The soccer news starts with a foregone conclusion. The big clubs in Europe will eventually get what they want one way or another. It might not be as straightforward as they'd like, but they're the ones holding the power.
AP's Graham Dunbar has the follow-up to reports that the rest of the European clubs aren't necessarily interested in a revamped Champions League. No surprise there. The de facto super league wouldn't do much for them except all but lock them out of Europe's premier club soccer competition. Instead, they'd prefer something a bit more fair. Soccer as meritocracy still exists in European soccer even if it's tough to recognize these days. Win enough games, and eventually the Champions League awaits. That's the carrot that allows clubs and their fans to dream of better days.
Meanwhile, the already elite would prefer to stay that way. Creating a Champions League in their image is one possibility. So is breaking away entirely and forming their own competition. That remains the central threat to European club soccer as we know it, and it's highly unlikely that the desires of the rest of the club changes that. What those clubs can do, apparently, is postpone a decision.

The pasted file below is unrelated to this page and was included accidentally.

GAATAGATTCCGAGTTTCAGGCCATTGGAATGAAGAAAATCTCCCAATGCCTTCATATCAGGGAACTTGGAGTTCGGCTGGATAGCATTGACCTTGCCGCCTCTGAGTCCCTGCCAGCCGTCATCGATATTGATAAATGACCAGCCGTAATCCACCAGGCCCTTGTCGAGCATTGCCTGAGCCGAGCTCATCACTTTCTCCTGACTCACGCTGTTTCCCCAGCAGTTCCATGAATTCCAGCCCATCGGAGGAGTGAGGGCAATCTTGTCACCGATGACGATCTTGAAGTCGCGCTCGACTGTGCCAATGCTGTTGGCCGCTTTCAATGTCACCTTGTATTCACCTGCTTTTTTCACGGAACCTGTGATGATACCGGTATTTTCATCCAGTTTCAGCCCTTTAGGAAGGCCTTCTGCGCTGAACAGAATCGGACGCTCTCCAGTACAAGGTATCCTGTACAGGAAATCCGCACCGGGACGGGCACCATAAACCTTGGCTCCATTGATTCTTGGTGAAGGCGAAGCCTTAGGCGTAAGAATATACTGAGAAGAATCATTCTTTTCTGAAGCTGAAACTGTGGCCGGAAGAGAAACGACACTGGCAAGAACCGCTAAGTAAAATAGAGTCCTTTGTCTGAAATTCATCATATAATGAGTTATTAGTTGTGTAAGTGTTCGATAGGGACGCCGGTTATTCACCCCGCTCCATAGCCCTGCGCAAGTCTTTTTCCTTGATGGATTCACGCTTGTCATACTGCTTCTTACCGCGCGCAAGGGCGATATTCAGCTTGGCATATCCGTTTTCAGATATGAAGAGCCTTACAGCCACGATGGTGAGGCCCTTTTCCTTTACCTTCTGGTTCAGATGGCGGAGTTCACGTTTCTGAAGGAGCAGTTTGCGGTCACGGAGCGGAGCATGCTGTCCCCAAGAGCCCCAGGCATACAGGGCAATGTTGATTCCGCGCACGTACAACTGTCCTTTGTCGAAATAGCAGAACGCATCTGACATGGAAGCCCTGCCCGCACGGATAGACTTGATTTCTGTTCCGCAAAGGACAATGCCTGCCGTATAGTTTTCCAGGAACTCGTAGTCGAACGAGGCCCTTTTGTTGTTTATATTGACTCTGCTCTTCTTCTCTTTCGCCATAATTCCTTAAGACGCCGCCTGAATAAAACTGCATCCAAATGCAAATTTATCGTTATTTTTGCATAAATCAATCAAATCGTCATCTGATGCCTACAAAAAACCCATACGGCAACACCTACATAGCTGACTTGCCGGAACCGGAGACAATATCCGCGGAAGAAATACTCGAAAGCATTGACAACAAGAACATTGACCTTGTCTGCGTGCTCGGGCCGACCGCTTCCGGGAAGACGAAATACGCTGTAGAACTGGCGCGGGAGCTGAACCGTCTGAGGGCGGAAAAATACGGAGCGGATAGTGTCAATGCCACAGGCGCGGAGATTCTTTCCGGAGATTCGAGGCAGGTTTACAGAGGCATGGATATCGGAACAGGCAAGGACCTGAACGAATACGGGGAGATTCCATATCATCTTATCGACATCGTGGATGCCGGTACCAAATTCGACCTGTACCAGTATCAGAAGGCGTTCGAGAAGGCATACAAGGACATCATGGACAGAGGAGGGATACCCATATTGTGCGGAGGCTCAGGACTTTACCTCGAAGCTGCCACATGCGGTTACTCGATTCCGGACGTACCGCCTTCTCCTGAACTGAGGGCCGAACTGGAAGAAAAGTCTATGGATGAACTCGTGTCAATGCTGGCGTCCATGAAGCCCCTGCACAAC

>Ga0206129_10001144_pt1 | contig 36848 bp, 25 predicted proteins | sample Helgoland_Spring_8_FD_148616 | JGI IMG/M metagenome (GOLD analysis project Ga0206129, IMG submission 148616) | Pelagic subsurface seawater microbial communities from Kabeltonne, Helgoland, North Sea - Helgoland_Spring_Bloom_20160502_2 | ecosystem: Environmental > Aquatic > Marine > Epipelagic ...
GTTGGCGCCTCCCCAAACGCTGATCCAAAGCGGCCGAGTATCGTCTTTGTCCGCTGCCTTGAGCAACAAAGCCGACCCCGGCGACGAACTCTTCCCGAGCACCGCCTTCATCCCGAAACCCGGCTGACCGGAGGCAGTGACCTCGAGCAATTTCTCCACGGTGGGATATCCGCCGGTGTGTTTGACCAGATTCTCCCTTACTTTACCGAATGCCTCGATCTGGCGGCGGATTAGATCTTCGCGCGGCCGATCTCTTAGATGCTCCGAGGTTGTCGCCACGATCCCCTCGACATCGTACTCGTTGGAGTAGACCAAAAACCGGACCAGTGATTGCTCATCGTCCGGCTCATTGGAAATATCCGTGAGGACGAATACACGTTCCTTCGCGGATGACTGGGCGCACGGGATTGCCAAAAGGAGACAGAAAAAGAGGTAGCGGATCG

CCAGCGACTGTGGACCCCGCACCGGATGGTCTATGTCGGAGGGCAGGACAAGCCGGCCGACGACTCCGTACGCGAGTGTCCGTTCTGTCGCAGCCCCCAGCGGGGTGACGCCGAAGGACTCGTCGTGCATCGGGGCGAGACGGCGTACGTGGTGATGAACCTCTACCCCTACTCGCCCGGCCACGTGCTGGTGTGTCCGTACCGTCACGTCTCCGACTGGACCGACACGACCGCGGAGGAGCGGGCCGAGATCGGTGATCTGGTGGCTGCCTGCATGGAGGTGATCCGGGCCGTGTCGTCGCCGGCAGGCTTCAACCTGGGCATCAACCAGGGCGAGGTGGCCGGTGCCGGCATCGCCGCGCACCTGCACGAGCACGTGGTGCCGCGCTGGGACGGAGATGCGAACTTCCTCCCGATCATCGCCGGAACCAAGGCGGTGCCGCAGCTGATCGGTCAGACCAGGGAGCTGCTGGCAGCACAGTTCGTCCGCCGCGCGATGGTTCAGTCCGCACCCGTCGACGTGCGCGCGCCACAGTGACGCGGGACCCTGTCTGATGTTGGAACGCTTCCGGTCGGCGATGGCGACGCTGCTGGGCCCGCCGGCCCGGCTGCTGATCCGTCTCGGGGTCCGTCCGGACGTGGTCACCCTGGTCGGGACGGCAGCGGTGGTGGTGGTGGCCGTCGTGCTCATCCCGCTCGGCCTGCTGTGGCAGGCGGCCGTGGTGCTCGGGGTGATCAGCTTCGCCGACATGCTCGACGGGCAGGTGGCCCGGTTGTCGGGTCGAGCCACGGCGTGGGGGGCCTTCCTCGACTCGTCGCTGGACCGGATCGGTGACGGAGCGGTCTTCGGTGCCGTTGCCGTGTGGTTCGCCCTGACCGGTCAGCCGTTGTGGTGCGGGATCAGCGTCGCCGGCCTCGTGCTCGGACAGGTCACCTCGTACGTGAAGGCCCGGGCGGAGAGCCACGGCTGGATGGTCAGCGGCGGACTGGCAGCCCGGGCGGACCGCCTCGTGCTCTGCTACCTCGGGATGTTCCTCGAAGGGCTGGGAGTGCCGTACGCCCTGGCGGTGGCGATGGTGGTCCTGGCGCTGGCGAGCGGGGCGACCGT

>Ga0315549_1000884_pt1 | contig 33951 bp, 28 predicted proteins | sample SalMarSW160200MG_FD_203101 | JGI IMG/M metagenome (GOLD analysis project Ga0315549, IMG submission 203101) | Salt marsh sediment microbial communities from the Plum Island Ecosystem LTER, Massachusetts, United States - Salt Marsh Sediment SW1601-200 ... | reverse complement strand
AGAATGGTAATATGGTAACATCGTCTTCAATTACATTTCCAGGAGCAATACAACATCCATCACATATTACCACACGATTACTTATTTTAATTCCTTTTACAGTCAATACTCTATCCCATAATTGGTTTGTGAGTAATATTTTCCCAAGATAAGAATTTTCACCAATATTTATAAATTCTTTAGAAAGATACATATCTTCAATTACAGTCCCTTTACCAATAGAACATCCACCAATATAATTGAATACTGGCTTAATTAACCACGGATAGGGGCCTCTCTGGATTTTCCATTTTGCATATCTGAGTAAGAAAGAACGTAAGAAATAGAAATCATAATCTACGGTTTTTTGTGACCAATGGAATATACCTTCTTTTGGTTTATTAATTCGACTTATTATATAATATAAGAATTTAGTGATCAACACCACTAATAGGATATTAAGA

Whatever plan eventually "arrives at the finish line" to borrow European Club Association and Juventus president Andrea Agnelli's phrase will either appease the super clubs or at best serve as a placeholder. Eventually, the elite teams will act in their mutual best interest in a way that continues to push towards a super league. That much should be clear to anybody paying attention. We already know how much UEFA is likely to bend in reorganizing the Champions League to suit the biggest clubs.
How much outrage this produces from the rest of the European clubs is the question. There's a scenario that has local clubs better off not competing with the global brands. Like the super league itself, that's a theory. So is revamping all of European soccer through salary caps, changing the distribution of money, and setting an equitable playing field. It's a safe assumption that the super clubs are more interested in pushing forward with more of what they already have. It might be later than sooner, but it's an equally safe assumption that they'll get what they want.
The Manchester Evening News' Stuart Brennan argues that Manchester City has an advantage coming out of the September international break. FourFourTwo's Andy Mitten looks at Manchester United's search for a sporting director. iNews' Will Magee talks to Schalke coach David Wagner.
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